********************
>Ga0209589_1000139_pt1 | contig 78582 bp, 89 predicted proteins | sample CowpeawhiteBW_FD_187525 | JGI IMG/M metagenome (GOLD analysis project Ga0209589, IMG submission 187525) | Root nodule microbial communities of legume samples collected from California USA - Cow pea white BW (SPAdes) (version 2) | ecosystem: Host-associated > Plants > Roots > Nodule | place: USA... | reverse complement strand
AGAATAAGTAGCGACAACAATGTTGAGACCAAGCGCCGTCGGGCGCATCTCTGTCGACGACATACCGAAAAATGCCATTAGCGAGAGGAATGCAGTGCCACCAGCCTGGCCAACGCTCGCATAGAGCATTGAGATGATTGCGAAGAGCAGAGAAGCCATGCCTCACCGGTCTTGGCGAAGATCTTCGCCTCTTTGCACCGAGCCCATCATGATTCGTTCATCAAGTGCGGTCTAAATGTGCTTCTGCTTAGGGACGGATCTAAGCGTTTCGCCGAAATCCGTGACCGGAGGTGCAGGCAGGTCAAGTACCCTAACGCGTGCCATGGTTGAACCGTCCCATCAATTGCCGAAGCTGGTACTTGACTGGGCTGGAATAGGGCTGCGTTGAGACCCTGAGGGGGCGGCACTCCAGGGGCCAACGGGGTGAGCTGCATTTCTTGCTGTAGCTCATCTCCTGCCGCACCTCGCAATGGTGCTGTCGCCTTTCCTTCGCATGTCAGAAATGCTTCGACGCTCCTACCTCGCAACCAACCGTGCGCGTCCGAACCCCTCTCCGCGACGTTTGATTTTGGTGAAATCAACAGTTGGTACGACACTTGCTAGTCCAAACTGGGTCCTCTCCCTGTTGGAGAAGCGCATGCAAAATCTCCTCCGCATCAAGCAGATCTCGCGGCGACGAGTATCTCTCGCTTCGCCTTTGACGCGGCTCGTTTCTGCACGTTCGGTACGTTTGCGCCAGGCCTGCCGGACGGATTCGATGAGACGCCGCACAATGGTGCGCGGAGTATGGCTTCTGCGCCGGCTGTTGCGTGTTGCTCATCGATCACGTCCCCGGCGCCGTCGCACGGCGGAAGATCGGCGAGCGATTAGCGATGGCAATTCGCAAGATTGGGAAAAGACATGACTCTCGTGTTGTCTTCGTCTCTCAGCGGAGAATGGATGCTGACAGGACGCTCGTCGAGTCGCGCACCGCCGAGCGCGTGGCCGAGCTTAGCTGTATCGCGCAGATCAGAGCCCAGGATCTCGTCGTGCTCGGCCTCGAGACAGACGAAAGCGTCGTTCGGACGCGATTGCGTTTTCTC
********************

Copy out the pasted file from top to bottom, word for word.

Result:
>Ga0209589_1000139_pt1 | contig 78582 bp, 89 predicted proteins | sample CowpeawhiteBW_FD_187525 | JGI IMG/M metagenome (GOLD analysis project Ga0209589, IMG submission 187525) | Root nodule microbial communities of legume samples collected from California USA - Cow pea white BW (SPAdes) (version 2) | ecosystem: Host-associated > Plants > Roots > Nodule | place: USA... | reverse complement strand
AGAATAAGTAGCGACAACAATGTTGAGACCAAGCGCCGTCGGGCGCATCTCTGTCGACGACATACCGAAAAATGCCATTAGCGAGAGGAATGCAGTGCCACCAGCCTGGCCAACGCTCGCATAGAGCATTGAGATGATTGCGAAGAGCAGAGAAGCCATGCCTCACCGGTCTTGGCGAAGATCTTCGCCTCTTTGCACCGAGCCCATCATGATTCGTTCATCAAGTGCGGTCTAAATGTGCTTCTGCTTAGGGACGGATCTAAGCGTTTCGCCGAAATCCGTGACCGGAGGTGCAGGCAGGTCAAGTACCCTAACGCGTGCCATGGTTGAACCGTCCCATCAATTGCCGAAGCTGGTACTTGACTGGGCTGGAATAGGGCTGCGTTGAGACCCTGAGGGGGCGGCACTCCAGGGGCCAACGGGGTGAGCTGCATTTCTTGCTGTAGCTCATCTCCTGCCGCACCTCGCAATGGTGCTGTCGCCTTTCCTTCGCATGTCAGAAATGCTTCGACGCTCCTACCTCGCAACCAACCGTGCGCGTCCGAACCCCTCTCCGCGACGTTTGATTTTGGTGAAATCAACAGTTGGTACGACACTTGCTAGTCCAAACTGGGTCCTCTCCCTGTTGGAGAAGCGCATGCAAAATCTCCTCCGCATCAAGCAGATCTCGCGGCGACGAGTATCTCTCGCTTCGCCTTTGACGCGGCTCGTTTCTGCACGTTCGGTACGTTTGCGCCAGGCCTGCCGGACGGATTCGATGAGACGCCGCACAATGGTGCGCGGAGTATGGCTTCTGCGCCGGCTGTTGCGTGTTGCTCATCGATCACGTCCCCGGCGCCGTCGCACGGCGGAAGATCGGCGAGCGATTAGCGATGGCAATTCGCAAGATTGGGAAAAGACATGACTCTCGTGTTGTCTTCGTCTCTCAGCGGAGAATGGATGCTGACAGGACGCTCGTCGAGTCGCGCACCGCCGAGCGCGTGGCCGAGCTTAGCTGTATCGCGCAGATCAGAGCCCAGGATCTCGTCGTGCTCGGCCTCGAGACAGACGAAAGCGTCGTTCGGACGCGATTGCGTTTTCTC